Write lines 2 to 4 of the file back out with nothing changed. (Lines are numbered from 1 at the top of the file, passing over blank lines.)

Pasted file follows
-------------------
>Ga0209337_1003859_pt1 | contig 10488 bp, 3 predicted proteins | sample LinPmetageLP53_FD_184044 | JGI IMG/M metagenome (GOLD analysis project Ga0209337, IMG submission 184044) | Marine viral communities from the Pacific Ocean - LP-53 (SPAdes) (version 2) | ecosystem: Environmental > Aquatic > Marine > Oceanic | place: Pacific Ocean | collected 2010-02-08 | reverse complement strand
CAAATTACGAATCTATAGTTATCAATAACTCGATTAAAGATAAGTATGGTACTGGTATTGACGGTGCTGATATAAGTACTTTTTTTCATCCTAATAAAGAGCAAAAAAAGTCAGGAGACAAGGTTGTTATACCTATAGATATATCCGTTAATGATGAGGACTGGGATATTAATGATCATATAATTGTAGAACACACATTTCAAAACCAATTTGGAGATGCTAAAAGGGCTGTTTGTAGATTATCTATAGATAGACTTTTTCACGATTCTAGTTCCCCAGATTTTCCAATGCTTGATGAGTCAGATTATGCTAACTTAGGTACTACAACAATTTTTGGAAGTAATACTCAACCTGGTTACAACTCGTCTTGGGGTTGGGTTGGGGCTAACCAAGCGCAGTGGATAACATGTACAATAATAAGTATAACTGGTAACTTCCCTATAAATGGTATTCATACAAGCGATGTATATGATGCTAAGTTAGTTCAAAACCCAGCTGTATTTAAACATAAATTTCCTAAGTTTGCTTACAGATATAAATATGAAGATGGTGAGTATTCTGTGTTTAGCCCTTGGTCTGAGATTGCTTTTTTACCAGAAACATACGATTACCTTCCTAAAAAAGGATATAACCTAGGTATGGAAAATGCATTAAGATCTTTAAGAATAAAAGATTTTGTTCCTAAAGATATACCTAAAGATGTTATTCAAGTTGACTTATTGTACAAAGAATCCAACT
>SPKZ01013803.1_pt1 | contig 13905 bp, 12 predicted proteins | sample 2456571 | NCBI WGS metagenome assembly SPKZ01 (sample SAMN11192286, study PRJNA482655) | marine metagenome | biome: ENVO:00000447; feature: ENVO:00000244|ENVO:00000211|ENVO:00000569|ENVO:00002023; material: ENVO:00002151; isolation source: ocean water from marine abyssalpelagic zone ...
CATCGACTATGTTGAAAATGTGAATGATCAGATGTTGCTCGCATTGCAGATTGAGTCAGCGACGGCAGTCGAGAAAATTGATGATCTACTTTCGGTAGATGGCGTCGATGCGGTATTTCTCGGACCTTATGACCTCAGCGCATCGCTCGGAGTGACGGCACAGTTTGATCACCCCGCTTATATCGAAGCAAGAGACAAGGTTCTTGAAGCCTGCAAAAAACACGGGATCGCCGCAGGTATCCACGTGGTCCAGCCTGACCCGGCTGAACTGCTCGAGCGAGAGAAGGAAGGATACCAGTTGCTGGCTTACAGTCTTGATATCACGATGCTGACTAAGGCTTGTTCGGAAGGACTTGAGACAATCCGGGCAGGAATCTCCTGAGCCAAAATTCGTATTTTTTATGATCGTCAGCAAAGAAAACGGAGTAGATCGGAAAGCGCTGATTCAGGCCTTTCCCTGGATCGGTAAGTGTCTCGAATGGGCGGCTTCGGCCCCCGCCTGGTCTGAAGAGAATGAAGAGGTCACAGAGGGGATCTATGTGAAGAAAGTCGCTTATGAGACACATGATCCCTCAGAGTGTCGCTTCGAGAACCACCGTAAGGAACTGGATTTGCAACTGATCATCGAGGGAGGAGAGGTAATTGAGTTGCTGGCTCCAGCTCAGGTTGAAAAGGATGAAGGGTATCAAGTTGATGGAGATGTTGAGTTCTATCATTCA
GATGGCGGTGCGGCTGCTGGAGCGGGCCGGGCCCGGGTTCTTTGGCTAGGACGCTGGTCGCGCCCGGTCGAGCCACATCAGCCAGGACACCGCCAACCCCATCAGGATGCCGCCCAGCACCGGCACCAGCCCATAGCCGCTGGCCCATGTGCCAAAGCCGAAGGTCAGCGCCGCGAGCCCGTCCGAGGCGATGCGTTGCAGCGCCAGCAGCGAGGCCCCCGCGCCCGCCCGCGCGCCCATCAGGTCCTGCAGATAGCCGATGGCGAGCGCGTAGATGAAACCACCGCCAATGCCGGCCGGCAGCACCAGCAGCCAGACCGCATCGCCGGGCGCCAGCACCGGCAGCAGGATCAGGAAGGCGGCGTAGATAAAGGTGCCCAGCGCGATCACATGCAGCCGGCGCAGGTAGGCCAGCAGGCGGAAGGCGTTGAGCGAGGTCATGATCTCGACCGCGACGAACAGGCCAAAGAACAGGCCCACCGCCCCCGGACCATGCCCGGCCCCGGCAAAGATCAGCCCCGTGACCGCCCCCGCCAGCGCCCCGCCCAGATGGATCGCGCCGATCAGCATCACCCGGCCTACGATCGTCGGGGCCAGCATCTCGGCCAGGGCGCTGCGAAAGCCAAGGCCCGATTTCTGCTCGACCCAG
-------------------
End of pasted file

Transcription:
CAAATTACGAATCTATAGTTATCAATAACTCGATTAAAGATAAGTATGGTACTGGTATTGACGGTGCTGATATAAGTACTTTTTTTCATCCTAATAAAGAGCAAAAAAAGTCAGGAGACAAGGTTGTTATACCTATAGATATATCCGTTAATGATGAGGACTGGGATATTAATGATCATATAATTGTAGAACACACATTTCAAAACCAATTTGGAGATGCTAAAAGGGCTGTTTGTAGATTATCTATAGATAGACTTTTTCACGATTCTAGTTCCCCAGATTTTCCAATGCTTGATGAGTCAGATTATGCTAACTTAGGTACTACAACAATTTTTGGAAGTAATACTCAACCTGGTTACAACTCGTCTTGGGGTTGGGTTGGGGCTAACCAAGCGCAGTGGATAACATGTACAATAATAAGTATAACTGGTAACTTCCCTATAAATGGTATTCATACAAGCGATGTATATGATGCTAAGTTAGTTCAAAACCCAGCTGTATTTAAACATAAATTTCCTAAGTTTGCTTACAGATATAAATATGAAGATGGTGAGTATTCTGTGTTTAGCCCTTGGTCTGAGATTGCTTTTTTACCAGAAACATACGATTACCTTCCTAAAAAAGGATATAACCTAGGTATGGAAAATGCATTAAGATCTTTAAGAATAAAAGATTTTGTTCCTAAAGATATACCTAAAGATGTTATTCAAGTTGACTTATTGTACAAAGAATCCAACT
>SPKZ01013803.1_pt1 | contig 13905 bp, 12 predicted proteins | sample 2456571 | NCBI WGS metagenome assembly SPKZ01 (sample SAMN11192286, study PRJNA482655) | marine metagenome | biome: ENVO:00000447; feature: ENVO:00000244|ENVO:00000211|ENVO:00000569|ENVO:00002023; material: ENVO:00002151; isolation source: ocean water from marine abyssalpelagic zone ...
CATCGACTATGTTGAAAATGTGAATGATCAGATGTTGCTCGCATTGCAGATTGAGTCAGCGACGGCAGTCGAGAAAATTGATGATCTACTTTCGGTAGATGGCGTCGATGCGGTATTTCTCGGACCTTATGACCTCAGCGCATCGCTCGGAGTGACGGCACAGTTTGATCACCCCGCTTATATCGAAGCAAGAGACAAGGTTCTTGAAGCCTGCAAAAAACACGGGATCGCCGCAGGTATCCACGTGGTCCAGCCTGACCCGGCTGAACTGCTCGAGCGAGAGAAGGAAGGATACCAGTTGCTGGCTTACAGTCTTGATATCACGATGCTGACTAAGGCTTGTTCGGAAGGACTTGAGACAATCCGGGCAGGAATCTCCTGAGCCAAAATTCGTATTTTTTATGATCGTCAGCAAAGAAAACGGAGTAGATCGGAAAGCGCTGATTCAGGCCTTTCCCTGGATCGGTAAGTGTCTCGAATGGGCGGCTTCGGCCCCCGCCTGGTCTGAAGAGAATGAAGAGGTCACAGAGGGGATCTATGTGAAGAAAGTCGCTTATGAGACACATGATCCCTCAGAGTGTCGCTTCGAGAACCACCGTAAGGAACTGGATTTGCAACTGATCATCGAGGGAGGAGAGGTAATTGAGTTGCTGGCTCCAGCTCAGGTTGAAAAGGATGAAGGGTATCAAGTTGATGGAGATGTTGAGTTCTATCATTCA